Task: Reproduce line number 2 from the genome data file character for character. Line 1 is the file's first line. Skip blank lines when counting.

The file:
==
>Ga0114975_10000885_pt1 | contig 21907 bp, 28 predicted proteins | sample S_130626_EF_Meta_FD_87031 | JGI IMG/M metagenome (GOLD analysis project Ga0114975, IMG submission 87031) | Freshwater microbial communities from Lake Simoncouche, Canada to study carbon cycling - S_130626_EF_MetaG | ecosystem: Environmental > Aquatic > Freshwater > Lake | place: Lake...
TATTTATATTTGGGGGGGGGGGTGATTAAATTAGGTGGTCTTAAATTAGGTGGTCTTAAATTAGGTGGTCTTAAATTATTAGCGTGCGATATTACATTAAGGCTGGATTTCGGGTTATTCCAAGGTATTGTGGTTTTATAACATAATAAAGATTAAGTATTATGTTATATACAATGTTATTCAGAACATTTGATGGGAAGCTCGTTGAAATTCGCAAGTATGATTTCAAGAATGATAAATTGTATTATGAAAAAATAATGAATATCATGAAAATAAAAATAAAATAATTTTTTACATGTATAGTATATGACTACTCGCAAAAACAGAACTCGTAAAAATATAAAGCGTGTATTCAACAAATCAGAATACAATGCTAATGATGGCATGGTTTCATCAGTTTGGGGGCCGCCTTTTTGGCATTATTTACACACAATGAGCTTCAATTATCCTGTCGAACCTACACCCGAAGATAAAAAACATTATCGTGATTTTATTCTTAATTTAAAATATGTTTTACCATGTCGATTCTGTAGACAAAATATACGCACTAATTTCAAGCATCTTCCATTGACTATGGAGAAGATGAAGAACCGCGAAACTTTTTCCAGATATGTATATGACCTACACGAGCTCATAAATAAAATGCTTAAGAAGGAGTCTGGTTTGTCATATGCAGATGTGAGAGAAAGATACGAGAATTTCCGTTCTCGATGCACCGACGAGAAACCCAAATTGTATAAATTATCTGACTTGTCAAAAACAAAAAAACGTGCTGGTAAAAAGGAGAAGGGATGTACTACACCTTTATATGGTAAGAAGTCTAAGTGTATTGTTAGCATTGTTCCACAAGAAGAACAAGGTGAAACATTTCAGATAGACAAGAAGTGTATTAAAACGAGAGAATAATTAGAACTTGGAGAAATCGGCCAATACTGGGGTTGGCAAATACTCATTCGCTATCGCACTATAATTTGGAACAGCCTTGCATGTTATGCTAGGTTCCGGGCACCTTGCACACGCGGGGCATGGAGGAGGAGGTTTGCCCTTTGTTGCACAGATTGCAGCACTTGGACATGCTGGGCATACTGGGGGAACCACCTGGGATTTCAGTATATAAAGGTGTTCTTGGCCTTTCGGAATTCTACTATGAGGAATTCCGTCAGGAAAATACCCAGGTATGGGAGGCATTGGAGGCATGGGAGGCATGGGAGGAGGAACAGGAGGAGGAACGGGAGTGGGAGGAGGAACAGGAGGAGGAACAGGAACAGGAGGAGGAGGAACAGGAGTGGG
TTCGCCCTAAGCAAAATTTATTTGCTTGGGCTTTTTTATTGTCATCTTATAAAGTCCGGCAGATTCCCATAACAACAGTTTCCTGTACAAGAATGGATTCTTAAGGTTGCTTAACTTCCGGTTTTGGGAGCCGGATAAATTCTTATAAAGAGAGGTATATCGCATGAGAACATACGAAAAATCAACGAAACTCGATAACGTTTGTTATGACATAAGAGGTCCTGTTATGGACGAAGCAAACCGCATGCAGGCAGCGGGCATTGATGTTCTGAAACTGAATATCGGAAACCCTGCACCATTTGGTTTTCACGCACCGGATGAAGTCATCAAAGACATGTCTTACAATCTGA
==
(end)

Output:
TATTTATATTTGGGGGGGGGGGTGATTAAATTAGGTGGTCTTAAATTAGGTGGTCTTAAATTAGGTGGTCTTAAATTATTAGCGTGCGATATTACATTAAGGCTGGATTTCGGGTTATTCCAAGGTATTGTGGTTTTATAACATAATAAAGATTAAGTATTATGTTATATACAATGTTATTCAGAACATTTGATGGGAAGCTCGTTGAAATTCGCAAGTATGATTTCAAGAATGATAAATTGTATTATGAAAAAATAATGAATATCATGAAAATAAAAATAAAATAATTTTTTACATGTATAGTATATGACTACTCGCAAAAACAGAACTCGTAAAAATATAAAGCGTGTATTCAACAAATCAGAATACAATGCTAATGATGGCATGGTTTCATCAGTTTGGGGGCCGCCTTTTTGGCATTATTTACACACAATGAGCTTCAATTATCCTGTCGAACCTACACCCGAAGATAAAAAACATTATCGTGATTTTATTCTTAATTTAAAATATGTTTTACCATGTCGATTCTGTAGACAAAATATACGCACTAATTTCAAGCATCTTCCATTGACTATGGAGAAGATGAAGAACCGCGAAACTTTTTCCAGATATGTATATGACCTACACGAGCTCATAAATAAAATGCTTAAGAAGGAGTCTGGTTTGTCATATGCAGATGTGAGAGAAAGATACGAGAATTTCCGTTCTCGATGCACCGACGAGAAACCCAAATTGTATAAATTATCTGACTTGTCAAAAACAAAAAAACGTGCTGGTAAAAAGGAGAAGGGATGTACTACACCTTTATATGGTAAGAAGTCTAAGTGTATTGTTAGCATTGTTCCACAAGAAGAACAAGGTGAAACATTTCAGATAGACAAGAAGTGTATTAAAACGAGAGAATAATTAGAACTTGGAGAAATCGGCCAATACTGGGGTTGGCAAATACTCATTCGCTATCGCACTATAATTTGGAACAGCCTTGCATGTTATGCTAGGTTCCGGGCACCTTGCACACGCGGGGCATGGAGGAGGAGGTTTGCCCTTTGTTGCACAGATTGCAGCACTTGGACATGCTGGGCATACTGGGGGAACCACCTGGGATTTCAGTATATAAAGGTGTTCTTGGCCTTTCGGAATTCTACTATGAGGAATTCCGTCAGGAAAATACCCAGGTATGGGAGGCATTGGAGGCATGGGAGGCATGGGAGGAGGAACAGGAGGAGGAACGGGAGTGGGAGGAGGAACAGGAGGAGGAACAGGAACAGGAGGAGGAGGAACAGGAGTGGG